It seems we are running into a Catch-22 situation. Digitalization, the use of IOT, cloud services, and many more services are using the internet. They rely on the internet. At the same time, exactly these devices lead to a situation that makes the internet much more vulnerable. As we use increased amounts of internet technology to ease our lives, the more this entire system is at stake.
This is what we need to consider:
- Manufacturers of internet connected devices, especially for end-users, must invest much more in security. They have to make sure that their devices provide a reasonable level of security from the very beginning. The minimum step must be that each device will be shipped with a unique strong password. It will make the devices more expensive but this is crucial.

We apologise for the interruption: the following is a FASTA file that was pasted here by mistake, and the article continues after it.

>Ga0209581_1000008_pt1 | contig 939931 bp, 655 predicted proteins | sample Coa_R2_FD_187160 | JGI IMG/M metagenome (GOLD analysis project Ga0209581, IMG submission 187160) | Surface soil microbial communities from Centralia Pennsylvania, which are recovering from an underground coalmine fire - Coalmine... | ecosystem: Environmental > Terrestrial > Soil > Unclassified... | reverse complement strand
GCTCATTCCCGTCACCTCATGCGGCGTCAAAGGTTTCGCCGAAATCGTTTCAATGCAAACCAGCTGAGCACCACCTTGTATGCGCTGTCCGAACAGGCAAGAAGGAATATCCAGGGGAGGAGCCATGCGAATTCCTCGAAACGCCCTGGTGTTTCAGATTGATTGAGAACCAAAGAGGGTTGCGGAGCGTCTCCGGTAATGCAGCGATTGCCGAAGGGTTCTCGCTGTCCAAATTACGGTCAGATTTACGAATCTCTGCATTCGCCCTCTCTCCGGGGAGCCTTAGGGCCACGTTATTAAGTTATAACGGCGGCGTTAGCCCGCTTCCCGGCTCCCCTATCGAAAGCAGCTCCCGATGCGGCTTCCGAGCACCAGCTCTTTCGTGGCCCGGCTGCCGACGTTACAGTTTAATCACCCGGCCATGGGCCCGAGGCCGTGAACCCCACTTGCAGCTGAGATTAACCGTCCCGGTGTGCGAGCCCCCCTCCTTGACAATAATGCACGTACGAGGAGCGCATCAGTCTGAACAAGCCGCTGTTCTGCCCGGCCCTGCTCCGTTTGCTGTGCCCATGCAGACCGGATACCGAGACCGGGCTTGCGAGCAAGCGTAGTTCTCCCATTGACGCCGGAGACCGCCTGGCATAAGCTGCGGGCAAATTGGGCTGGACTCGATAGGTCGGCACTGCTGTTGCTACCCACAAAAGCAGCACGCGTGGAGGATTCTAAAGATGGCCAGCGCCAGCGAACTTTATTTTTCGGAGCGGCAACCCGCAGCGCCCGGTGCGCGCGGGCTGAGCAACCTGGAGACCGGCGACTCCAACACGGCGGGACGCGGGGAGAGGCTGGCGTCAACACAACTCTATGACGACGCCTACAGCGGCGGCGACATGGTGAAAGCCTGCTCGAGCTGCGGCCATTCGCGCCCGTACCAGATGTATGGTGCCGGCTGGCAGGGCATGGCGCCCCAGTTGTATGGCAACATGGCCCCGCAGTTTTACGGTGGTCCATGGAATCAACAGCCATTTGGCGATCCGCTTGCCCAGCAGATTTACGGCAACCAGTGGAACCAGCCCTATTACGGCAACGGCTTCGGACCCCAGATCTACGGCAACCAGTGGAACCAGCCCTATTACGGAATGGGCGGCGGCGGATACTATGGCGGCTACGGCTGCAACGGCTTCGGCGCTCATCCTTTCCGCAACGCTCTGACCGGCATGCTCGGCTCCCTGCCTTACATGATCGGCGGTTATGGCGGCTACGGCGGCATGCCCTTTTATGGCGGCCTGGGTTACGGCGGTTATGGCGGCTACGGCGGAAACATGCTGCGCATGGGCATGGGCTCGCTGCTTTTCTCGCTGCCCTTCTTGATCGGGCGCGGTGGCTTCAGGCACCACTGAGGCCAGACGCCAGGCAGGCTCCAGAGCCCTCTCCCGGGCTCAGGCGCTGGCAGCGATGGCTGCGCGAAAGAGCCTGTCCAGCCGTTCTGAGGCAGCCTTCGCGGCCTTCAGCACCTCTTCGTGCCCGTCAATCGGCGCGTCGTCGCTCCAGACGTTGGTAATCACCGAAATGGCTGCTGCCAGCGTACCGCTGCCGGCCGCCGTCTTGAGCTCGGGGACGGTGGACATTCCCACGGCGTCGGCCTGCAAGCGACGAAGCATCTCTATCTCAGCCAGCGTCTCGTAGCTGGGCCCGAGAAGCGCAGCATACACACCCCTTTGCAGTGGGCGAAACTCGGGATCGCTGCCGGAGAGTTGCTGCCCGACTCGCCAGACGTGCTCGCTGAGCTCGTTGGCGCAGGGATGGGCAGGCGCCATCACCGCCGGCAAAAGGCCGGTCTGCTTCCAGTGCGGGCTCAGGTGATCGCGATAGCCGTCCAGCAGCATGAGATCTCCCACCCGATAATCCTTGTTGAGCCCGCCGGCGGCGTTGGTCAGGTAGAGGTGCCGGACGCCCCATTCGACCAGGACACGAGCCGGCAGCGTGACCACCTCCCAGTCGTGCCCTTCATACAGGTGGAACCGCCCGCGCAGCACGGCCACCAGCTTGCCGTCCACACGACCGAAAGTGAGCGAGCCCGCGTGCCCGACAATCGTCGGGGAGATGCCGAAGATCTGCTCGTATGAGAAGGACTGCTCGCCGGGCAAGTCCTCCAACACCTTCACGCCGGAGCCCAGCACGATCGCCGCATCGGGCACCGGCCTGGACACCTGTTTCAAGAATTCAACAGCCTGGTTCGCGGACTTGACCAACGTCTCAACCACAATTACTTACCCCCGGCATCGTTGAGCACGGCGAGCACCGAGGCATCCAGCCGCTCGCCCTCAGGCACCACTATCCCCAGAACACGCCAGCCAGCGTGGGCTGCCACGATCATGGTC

- Customers need to gain more awareness regarding IT security. Understanding that a standard password can allow literally everyone in the world to access your home is essential. We can’t allow ourselves to think nothing will happen. We are in a situation where a lot of people lose faith in modern technology. And they have a good reason for that. But being credulous is not good either.
Considering the situation, it is safe to assume that more severe attacks will follow. We face too little awareness for IT security from the customer’s and the manufacturer’s side alike. Companies and administrations must act now. To raise awareness on the customer’s side is a difficult task. Many customers just don’t have the knowledge. They rely on the manufacturer’s promise of Plug and Play devices that just work.
The consumption of internet technologies has outpaced our attention to increased security. This must be rebalanced. Otherwise, the risk of doing harm outweighs the potential benefits of Digital Transformation.
The purpose of this blog is to start a discussion. Please leave your comments, whether you agree or if you disagree. I hope to hear from you!